Monday, April 04, 2005 | This is part one in a five-part series.
Downtown San Diego in the last three decades has been cultivated into a commercial and cultural center where success can be measured in megawatts, $9 martinis and Padres foam fingers.
Thirty years ago, downtown – today a haven of chic eateries and hot-spot, high-rise homes – was occupied only by freshly landed sailors aiming to stretch their sea legs at the district’s various porn peddlers, strip bars and tattoo parlors after suburban flight took hold in the 1960s. Downtown continued to house banks, corporate firms and government offices, but it was not the 24-hour community it aims to be today.
“You could shoot a cannon down the street at five o’clock in the afternoon and not hit anyone who wasn’t staggering,” said former San Diego Mayor Pete Wilson, who served from 1971 to 1983, in an interview. “Our goal was to change that.”
By the time the College Grove, Grossmont and Mission Valley shopping centers were completed in 1961, panicked business owners howled of “Old Town’s Revenge,” referring to the knockout punch Alonzo Horton dealt to Old Town when he moved San Diego’s business district to the new waterfront city in 1870.
A full century after Horton, downtown’s days of reckoning followed the evaporation of residents and retail dollars. Using authority granted to localities in a 1962 addendum to the state health and safety code, Wilson set out to grab the blight by the horns and steer downtown to economic recovery.
Wilson established the Centre City Development Corp. in 1975 to act as City Hall’s outlet to oversee the urban core’s redevelopment. He believed that downtown’s renewal was possible by obtaining properties with public money and then transferring the land to private developers to make upgrades that added value to the property and served a meaningful purpose in the community. Redevelopment, he thought, would prod businesses to return downtown and that taxes on the increased values of these acquired properties would eventually allow the project to pay for itself – all while generating new sales tax revenue.
At the Jan. 26 meeting of CCDC’s board of directors, past presidents of the nonprofit corporation credited the construction of urban hubs like the Horton Plaza shopping center, San Diego Convention Center and PETCO Park for attracting the swarms of interested condo buyers, hotels and retailers.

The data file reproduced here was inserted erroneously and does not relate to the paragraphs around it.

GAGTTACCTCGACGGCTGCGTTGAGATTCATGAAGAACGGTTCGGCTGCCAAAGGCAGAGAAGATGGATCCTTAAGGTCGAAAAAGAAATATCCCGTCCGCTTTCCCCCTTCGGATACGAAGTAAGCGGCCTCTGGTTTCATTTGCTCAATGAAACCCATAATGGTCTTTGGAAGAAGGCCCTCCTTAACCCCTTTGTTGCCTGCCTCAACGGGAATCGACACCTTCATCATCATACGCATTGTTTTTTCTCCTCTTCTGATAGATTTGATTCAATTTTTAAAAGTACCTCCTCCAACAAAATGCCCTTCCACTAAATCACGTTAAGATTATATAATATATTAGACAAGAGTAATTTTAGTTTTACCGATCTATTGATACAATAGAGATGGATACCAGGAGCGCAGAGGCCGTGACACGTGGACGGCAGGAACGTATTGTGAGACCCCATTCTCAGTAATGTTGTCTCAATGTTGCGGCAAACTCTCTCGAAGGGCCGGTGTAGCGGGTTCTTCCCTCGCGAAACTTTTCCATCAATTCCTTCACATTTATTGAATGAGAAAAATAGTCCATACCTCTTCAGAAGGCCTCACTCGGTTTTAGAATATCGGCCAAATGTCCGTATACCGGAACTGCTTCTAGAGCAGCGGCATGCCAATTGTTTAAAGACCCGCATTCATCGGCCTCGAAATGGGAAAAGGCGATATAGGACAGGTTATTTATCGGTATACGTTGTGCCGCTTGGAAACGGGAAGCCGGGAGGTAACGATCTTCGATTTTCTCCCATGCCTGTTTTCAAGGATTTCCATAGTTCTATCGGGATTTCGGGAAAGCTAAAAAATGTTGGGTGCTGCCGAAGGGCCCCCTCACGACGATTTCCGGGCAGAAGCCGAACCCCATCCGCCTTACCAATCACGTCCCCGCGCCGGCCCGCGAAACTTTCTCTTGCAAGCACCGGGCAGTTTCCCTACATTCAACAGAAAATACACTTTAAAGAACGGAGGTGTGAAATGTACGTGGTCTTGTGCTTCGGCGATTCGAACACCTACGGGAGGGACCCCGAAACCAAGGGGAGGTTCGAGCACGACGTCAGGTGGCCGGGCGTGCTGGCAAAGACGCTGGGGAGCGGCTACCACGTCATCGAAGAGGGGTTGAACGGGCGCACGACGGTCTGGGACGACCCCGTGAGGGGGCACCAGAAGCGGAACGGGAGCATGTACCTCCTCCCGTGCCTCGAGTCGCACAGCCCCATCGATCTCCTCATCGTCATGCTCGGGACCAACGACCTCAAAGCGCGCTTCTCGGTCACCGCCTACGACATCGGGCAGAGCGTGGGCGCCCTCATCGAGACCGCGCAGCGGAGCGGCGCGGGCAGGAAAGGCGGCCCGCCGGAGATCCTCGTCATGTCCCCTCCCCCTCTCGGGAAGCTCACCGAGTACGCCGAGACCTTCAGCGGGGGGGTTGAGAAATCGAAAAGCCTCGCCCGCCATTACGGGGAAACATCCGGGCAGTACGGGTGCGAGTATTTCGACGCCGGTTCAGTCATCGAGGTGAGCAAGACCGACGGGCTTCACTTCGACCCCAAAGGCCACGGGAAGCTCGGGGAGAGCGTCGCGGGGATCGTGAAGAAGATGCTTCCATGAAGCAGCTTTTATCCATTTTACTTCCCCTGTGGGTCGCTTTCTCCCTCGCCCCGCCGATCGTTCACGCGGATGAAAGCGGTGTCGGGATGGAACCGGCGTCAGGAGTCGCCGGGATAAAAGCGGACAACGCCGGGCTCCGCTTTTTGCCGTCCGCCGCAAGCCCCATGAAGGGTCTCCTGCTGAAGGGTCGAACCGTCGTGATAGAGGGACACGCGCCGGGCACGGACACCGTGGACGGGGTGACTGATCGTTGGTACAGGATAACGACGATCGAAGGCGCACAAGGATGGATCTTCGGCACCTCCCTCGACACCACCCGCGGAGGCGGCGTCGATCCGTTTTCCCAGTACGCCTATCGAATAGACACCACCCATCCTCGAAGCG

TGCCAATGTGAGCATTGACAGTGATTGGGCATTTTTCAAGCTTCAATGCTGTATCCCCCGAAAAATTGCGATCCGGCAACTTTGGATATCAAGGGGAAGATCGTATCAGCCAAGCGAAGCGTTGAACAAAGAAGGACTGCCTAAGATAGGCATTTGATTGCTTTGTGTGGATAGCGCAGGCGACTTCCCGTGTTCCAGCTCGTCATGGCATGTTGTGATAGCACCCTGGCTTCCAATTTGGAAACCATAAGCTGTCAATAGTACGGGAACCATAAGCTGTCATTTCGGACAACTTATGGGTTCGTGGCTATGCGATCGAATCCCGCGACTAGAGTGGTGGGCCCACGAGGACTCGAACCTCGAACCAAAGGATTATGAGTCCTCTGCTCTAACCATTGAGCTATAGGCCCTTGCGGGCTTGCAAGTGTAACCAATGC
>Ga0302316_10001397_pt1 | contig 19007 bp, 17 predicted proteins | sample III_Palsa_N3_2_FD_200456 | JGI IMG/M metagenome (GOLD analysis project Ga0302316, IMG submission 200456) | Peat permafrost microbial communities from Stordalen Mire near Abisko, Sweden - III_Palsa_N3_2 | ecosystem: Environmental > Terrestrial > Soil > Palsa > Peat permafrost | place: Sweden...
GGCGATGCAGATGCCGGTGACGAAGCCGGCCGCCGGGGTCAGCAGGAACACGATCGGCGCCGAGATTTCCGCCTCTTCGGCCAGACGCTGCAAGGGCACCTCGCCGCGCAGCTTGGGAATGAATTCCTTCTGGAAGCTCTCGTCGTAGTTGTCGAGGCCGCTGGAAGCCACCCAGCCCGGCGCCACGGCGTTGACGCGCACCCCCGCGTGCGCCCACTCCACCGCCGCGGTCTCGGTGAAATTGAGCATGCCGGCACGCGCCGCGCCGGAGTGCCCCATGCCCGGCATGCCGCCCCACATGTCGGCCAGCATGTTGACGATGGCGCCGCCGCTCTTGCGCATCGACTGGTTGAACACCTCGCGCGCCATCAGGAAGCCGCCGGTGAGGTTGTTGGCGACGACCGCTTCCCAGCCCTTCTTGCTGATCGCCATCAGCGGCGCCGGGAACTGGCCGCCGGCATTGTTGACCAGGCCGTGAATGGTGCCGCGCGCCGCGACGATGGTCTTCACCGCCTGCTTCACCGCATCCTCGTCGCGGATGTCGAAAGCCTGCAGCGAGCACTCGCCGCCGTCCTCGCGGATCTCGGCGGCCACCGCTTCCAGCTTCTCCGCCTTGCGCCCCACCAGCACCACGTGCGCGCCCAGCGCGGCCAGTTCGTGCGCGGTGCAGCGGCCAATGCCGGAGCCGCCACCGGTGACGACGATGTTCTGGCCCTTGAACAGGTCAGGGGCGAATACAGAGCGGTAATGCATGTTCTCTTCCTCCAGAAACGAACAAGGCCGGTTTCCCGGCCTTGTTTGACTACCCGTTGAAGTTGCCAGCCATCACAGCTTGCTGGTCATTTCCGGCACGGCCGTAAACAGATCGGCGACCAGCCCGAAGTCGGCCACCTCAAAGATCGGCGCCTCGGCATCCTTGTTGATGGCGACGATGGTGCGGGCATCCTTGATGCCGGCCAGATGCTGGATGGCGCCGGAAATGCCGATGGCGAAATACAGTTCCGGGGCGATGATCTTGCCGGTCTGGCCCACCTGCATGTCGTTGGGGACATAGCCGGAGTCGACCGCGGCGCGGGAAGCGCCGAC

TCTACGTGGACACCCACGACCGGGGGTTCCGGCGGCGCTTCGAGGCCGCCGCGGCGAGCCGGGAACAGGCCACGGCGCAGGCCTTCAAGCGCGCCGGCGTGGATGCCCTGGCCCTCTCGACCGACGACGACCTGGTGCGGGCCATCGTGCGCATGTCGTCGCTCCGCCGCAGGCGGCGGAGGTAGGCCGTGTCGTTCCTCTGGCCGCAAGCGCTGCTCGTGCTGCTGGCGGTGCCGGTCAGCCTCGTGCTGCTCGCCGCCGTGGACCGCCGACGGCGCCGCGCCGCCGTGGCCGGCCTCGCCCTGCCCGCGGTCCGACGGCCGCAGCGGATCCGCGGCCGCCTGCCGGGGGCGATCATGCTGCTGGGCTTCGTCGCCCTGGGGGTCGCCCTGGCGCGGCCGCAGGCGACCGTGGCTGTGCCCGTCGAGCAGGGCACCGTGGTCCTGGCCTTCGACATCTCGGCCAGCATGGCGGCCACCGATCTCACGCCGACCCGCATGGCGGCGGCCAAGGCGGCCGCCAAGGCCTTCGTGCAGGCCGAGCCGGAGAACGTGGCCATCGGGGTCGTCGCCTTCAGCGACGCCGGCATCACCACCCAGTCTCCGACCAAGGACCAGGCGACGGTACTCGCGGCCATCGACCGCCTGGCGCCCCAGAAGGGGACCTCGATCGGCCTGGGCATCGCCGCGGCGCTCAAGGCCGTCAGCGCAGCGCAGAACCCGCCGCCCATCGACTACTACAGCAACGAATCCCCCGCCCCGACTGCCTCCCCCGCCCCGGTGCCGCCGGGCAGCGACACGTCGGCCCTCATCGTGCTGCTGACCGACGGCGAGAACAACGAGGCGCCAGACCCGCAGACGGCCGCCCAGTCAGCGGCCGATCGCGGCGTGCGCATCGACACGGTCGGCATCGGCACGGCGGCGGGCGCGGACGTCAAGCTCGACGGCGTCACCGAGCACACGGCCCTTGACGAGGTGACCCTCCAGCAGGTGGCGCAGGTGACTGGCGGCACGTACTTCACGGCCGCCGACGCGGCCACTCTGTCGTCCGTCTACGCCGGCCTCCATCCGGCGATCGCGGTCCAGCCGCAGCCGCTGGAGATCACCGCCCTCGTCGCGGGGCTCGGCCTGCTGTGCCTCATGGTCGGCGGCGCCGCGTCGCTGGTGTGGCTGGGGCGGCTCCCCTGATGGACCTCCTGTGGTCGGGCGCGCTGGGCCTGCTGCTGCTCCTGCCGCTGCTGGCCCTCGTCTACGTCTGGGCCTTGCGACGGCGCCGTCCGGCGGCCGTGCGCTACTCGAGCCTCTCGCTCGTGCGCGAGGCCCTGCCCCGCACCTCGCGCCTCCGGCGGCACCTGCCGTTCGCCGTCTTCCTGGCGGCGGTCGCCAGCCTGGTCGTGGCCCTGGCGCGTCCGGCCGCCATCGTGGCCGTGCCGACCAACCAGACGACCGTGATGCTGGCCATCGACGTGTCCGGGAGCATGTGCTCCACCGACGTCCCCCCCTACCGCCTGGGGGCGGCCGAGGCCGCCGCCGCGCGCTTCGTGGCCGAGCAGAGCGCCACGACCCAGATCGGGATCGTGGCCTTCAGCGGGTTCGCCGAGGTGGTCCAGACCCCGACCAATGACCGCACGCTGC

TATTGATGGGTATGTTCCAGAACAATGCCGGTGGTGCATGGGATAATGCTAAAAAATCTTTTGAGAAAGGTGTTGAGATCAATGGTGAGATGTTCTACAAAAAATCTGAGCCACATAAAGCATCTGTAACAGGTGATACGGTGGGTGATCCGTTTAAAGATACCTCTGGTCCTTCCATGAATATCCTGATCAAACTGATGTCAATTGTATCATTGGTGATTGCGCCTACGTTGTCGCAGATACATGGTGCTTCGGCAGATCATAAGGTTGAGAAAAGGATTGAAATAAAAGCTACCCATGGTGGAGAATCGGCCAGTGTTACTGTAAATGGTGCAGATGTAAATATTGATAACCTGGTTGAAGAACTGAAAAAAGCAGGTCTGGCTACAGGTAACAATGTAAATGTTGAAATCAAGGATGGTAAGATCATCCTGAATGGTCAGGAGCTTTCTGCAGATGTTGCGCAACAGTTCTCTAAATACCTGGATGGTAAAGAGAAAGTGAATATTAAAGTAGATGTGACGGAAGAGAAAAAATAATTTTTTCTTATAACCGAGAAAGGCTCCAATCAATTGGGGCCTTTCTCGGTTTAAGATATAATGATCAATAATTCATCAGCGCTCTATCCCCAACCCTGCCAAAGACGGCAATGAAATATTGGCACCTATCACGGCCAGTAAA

Since CCDC’s inception, the agency estimates that more than 10,000 homes, 8,000 hotel rooms and 50,000 jobs have been created because of its redevelopment efforts downtown. CCDC touts that redevelopment projects produced $42.5 million for the city of San Diego in sales, tourism-related and new property tax monies over the last 30 years.
“Our downtown will serve as a regional and national model for smart growth,” boasted Peter Hall, who began serving as president of CCDC in 1995 and announced recently that he will step down.
But CCDC’s efforts to transform downtown from blight into bright have also brought criticisms.
“They’ve done a lot of good, but they’ve also done a lot of bad,” said Karen Huff, chairwoman of the San Diego Black Historical Society who believes the agency has tried to override historical designations on buildings that don’t generate tax increment revenue for the agency.
Like Huff, many residents have been skeptical of CCDC’s practices over the years. Why can’t the difference in tax revenue generated by the higher value assessments of redeveloped properties be spent outside the corporation’s 1,500-acre authority? Has the city’s redevelopment branch abused its power to condemn sites for redevelopment through the eminent domain? Does CCDC inappropriately engage itself in political matters or the business interests of its board members?
This week, Voice of San Diego will examine the group’s course of action over the last 30 years and spell out challenges facing CCDC as the agency nears the halfway point before completing its community redevelopment plan, paying off its debts to the city and flicking the light switch on the way out.